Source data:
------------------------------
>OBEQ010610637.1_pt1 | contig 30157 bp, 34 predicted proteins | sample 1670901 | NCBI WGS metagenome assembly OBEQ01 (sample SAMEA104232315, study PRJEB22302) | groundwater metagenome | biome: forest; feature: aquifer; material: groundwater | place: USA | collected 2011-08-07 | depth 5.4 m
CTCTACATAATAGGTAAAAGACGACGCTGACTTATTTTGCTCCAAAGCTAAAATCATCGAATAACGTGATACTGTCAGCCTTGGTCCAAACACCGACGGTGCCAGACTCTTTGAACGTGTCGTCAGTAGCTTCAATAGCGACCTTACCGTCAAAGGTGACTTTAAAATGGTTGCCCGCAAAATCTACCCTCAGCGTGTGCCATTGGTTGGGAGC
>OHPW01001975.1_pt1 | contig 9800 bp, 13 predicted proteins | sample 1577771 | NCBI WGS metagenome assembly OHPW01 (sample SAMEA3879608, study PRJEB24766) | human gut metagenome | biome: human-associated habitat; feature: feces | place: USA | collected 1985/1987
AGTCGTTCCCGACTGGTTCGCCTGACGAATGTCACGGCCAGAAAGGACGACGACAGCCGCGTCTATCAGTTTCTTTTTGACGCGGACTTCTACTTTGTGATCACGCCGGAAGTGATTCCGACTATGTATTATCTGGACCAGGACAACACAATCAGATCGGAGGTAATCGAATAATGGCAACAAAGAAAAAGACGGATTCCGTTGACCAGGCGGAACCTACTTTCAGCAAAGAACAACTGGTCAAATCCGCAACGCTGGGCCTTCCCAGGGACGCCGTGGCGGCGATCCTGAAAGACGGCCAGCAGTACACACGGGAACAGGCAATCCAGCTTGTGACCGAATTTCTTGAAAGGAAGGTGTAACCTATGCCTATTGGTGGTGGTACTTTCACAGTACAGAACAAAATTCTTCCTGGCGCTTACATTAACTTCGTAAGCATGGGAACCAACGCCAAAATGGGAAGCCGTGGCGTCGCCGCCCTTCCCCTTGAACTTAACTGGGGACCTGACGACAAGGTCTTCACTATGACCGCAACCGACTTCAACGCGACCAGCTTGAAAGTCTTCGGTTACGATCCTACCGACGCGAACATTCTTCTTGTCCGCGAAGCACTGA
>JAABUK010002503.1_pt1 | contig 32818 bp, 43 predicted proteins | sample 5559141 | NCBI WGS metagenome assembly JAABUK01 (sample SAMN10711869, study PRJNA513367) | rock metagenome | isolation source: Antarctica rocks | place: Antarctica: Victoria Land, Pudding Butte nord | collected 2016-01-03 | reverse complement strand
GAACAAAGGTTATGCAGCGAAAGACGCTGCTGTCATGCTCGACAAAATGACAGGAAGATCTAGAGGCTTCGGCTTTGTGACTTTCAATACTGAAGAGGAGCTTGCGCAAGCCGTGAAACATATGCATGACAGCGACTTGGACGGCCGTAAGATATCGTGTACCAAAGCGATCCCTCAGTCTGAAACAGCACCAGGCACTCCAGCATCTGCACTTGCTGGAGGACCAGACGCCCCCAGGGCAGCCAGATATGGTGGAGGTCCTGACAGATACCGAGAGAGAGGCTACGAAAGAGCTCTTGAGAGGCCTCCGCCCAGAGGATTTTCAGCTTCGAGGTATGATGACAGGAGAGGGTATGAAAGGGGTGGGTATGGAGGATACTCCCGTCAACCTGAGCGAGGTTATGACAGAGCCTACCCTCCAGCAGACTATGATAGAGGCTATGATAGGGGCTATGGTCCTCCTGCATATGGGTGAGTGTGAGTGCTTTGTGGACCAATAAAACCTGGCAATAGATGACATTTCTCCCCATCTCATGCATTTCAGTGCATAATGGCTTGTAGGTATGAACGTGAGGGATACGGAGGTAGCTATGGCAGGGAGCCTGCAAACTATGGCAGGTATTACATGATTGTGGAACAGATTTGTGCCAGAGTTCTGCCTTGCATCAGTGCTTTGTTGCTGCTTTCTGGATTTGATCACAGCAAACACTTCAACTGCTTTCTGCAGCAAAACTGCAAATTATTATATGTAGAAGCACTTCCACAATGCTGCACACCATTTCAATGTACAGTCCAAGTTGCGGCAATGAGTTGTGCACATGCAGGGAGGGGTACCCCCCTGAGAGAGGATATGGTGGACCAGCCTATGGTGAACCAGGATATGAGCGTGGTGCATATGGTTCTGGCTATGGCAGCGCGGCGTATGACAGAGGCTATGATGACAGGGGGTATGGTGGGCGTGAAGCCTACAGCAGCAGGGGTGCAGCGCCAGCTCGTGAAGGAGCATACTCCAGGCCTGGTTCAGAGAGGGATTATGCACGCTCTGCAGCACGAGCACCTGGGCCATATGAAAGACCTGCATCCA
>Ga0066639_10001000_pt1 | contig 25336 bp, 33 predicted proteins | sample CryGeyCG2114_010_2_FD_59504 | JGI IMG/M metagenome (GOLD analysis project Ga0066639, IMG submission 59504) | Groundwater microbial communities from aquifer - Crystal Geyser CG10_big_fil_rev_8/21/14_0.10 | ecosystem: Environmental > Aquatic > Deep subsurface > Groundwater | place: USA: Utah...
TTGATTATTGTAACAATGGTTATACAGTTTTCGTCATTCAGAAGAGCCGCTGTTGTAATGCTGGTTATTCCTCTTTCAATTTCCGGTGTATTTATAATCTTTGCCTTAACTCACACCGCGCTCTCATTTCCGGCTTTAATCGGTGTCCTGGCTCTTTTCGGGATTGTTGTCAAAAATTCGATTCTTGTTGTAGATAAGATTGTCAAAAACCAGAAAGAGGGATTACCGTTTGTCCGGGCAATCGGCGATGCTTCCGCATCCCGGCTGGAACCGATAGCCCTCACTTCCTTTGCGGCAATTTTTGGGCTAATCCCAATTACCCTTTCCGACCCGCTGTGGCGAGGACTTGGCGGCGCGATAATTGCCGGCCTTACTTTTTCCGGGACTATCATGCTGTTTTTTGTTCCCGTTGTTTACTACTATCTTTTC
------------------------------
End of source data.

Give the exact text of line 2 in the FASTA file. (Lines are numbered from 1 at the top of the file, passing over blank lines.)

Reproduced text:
CTCTACATAATAGGTAAAAGACGACGCTGACTTATTTTGCTCCAAAGCTAAAATCATCGAATAACGTGATACTGTCAGCCTTGGTCCAAACACCGACGGTGCCAGACTCTTTGAACGTGTCGTCAGTAGCTTCAATAGCGACCTTACCGTCAAAGGTGACTTTAAAATGGTTGCCCGCAAAATCTACCCTCAGCGTGTGCCATTGGTTGGGAGC